Sam Keller's TEC Blog

Monday, August 30, 2010

Sustainable Recovery?

The Institute for Trend Research, headed by Brian and Alan Beaulieu and Jeff Dietrich, has long been recognized by TEC as an accurate source of economic forecasts.

Recent poor economic news has once again fueled speculation that we may be headed for a "double dip" recession. Alan Beaulieu disagrees. In an article published in the August 2010 issue of Automation World, Alan states that the U.S. and global recovery is sustainable.

He says a sustainable recovery "... has been our outlook and that remains our outlook going forward, despite the increasing clamor of the double-dip alarmists. Yes, there are real dangers out there that threaten our well being, but we have taken them into consideration when putting together our forecast."

"However, it is expected that the rate of recovery in the United States will be milder than most of us would like and milder than we had anticipated 15 months ago."

While the news is not great, there does seem to be a light at the end of this long tunnel we are now in.

Click here for the complete article.

Getting Constructive Solutions from Front-Line Employees

Well run manufacturing companies have long known that some of the best ideas for process improvement come from front line employees. Many, if not most successful companies have a process that takes a quality, safety or customer service problem or incident, finds the root cause and takes preventative measures that ensure that the issue does not occur again. A key part of the success of this process is having a culture in place that encourages participation throughout the organization.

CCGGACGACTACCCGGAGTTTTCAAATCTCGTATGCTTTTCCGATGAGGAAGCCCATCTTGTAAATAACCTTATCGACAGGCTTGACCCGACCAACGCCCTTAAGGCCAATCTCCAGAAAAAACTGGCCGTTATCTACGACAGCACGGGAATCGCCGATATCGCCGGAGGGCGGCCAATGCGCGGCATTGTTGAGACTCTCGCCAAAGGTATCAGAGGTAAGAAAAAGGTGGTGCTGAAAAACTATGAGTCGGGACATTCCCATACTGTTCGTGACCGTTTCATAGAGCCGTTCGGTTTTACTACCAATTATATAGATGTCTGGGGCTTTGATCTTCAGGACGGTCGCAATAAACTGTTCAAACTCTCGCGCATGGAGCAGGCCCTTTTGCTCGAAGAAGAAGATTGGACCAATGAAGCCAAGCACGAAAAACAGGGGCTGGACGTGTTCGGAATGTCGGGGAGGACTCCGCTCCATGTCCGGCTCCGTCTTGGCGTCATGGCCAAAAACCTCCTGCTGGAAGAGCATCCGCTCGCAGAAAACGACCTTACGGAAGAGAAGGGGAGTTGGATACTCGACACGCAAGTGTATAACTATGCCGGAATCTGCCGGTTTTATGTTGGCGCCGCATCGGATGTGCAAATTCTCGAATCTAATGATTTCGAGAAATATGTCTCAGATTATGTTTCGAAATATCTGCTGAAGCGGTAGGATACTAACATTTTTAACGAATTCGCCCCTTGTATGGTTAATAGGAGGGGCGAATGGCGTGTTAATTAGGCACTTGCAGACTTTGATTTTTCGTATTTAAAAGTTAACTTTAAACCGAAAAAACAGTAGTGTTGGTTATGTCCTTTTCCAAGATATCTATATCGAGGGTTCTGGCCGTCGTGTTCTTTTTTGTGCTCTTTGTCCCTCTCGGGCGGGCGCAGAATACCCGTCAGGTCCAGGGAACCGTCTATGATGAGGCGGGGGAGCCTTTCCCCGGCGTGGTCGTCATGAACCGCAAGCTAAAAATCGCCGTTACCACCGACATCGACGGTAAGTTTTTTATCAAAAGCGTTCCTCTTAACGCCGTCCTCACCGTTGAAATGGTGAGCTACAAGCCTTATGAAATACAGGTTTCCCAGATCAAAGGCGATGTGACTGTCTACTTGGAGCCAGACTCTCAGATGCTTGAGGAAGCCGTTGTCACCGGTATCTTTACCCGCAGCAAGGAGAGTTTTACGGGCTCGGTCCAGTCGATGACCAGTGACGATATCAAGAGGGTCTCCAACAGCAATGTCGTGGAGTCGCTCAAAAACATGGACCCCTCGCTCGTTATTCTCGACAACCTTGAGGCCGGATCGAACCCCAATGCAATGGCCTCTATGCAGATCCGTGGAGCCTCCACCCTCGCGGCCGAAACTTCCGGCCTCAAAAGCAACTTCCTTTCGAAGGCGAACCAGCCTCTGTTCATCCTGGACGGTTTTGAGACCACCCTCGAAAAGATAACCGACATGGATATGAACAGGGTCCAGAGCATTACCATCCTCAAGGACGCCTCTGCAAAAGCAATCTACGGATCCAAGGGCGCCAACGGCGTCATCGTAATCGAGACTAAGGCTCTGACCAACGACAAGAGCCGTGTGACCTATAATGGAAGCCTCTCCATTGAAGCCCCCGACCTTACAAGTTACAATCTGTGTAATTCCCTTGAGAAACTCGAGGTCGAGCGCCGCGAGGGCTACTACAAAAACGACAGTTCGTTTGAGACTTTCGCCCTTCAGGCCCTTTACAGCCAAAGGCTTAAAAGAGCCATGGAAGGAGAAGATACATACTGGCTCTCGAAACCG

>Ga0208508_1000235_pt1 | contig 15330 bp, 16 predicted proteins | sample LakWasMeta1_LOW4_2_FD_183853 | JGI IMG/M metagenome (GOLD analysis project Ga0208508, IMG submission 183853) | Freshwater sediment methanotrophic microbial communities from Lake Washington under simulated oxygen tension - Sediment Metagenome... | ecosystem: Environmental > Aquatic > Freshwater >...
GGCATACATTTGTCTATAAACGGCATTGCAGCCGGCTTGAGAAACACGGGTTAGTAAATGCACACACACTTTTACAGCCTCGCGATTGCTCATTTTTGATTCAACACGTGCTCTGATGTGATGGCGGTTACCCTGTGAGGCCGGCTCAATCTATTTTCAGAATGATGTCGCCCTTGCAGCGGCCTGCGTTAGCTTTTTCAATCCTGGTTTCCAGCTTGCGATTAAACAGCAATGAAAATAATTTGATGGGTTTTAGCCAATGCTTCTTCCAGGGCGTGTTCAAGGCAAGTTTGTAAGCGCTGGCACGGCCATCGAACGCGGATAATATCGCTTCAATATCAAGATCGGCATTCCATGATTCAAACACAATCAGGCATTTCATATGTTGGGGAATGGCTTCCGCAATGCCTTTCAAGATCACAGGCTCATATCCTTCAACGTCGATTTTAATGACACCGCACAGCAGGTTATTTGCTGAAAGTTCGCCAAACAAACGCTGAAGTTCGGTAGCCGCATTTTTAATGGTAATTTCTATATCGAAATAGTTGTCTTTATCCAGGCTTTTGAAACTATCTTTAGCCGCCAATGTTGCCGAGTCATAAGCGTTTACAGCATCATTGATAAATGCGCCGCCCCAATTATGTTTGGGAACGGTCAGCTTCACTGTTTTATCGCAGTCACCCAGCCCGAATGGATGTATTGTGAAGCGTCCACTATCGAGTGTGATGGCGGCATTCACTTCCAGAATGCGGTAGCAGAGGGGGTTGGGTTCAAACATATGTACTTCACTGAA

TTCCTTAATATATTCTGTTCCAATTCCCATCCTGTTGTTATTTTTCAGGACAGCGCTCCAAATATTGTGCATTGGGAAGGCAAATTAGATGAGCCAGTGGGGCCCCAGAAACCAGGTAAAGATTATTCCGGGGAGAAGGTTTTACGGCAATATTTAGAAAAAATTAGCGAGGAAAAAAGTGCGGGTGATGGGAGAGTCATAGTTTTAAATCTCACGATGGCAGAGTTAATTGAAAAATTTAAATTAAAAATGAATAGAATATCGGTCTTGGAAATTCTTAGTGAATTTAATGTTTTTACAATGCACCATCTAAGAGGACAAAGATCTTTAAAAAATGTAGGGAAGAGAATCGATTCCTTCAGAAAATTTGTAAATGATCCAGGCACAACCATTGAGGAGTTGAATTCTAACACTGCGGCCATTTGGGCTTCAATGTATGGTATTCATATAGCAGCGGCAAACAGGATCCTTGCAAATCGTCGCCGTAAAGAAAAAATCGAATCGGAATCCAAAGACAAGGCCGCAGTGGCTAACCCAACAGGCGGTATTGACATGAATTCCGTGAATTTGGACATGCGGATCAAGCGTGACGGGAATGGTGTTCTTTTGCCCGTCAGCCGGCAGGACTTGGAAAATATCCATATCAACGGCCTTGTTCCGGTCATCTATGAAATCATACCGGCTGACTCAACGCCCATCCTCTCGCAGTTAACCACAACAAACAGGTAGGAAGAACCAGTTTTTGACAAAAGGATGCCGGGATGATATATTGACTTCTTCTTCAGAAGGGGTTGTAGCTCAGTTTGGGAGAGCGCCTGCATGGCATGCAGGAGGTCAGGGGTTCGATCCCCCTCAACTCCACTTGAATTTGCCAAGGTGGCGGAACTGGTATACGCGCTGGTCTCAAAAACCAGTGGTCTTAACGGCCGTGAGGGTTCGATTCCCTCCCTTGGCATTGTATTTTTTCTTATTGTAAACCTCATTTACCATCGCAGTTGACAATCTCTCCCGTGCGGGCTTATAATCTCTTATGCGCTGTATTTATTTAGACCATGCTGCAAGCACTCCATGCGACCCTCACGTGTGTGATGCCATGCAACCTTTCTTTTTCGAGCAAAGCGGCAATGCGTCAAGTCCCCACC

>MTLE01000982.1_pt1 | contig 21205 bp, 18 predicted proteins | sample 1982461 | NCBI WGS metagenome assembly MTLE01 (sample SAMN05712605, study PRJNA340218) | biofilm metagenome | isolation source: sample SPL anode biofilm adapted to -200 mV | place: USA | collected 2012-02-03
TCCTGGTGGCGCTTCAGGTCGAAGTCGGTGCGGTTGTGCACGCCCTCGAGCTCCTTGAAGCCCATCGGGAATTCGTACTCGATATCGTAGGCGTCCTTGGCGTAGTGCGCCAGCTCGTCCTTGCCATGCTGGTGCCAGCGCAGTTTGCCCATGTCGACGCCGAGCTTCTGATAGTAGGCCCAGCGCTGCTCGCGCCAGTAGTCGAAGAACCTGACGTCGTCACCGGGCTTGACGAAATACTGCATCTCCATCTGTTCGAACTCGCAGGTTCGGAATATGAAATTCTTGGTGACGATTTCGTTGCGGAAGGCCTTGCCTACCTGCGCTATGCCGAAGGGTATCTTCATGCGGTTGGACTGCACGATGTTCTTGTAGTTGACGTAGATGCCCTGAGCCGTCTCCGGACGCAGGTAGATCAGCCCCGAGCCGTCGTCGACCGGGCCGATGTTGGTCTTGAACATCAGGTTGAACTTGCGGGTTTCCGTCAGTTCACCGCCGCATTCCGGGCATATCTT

Harvard Professors Julia Rose Adler-Milstein, Sara J. Singer, and Michael W. Toffel, recently completed a study titled "Speaking Up Constructively: Managerial Practices that Elicit Solutions from Front-Line Employees".

The authors report "This study is among the first to develop and empirically test theory about how specific management practices can encourage employees to speak up about operational problems they witness. Our findings provide evidence that (a) employees speak up more often and offer more solutions when managers promote this behavior through information campaigns and through their own engagement in problem-solving activities and (b) these managerial behaviors may be considered substitutes." In other words, either an information campaign or managerial engagement will work.

The authors further state that "By identifying specific managerial behaviors, this study empowers managers to adjust their approaches to engaging workers in problem solving, which in turn can provide them with new sources of information about opportunities to improve work systems. In organizations that can learn from mistakes, this information can spark a virtuous cycle of performance improvement."

These results are no surprise to us in manufacturing. I found it interesting that the study was of the health industry, suggesting that practices common to manufacturing have much broader application.

Click here for the complete text of the study.

Thursday, August 5, 2010

Leadership Characteristics

Jeff Blackman, TEC/Vistage Resource Speaker and business growth specialist, listed in his July 2010 Newsletter, 12 characteristics that are shared by great leaders. I wanted to share them with you.

Great leaders:

1. create a culture of trust and integrity

2. are flexible and willing to change, improve, enhance and upgrade

3. make tough decisions...knowing some folks "ain’t gonna like it"

4. value their people and their knowledge, creativity and enthusiasm

5. challenge the status quo

6. are highly disciplined, especially about time or self-management

7. delegate to others who can “do it” faster, better or smarter (and then get out of their way)

8. make today meaningful, yet always have a vision for tomorrow

9. seek honest and hard-hitting outside counsel, (they know what they don’t know...and want to hear what they haven’t heard)

10. are focused on the acquisition, satisfaction and retention of quality clients, customers and employees

11. listen, listen, listen

12. ask intelligent generate significant results

Click here to visit Jeff's web site.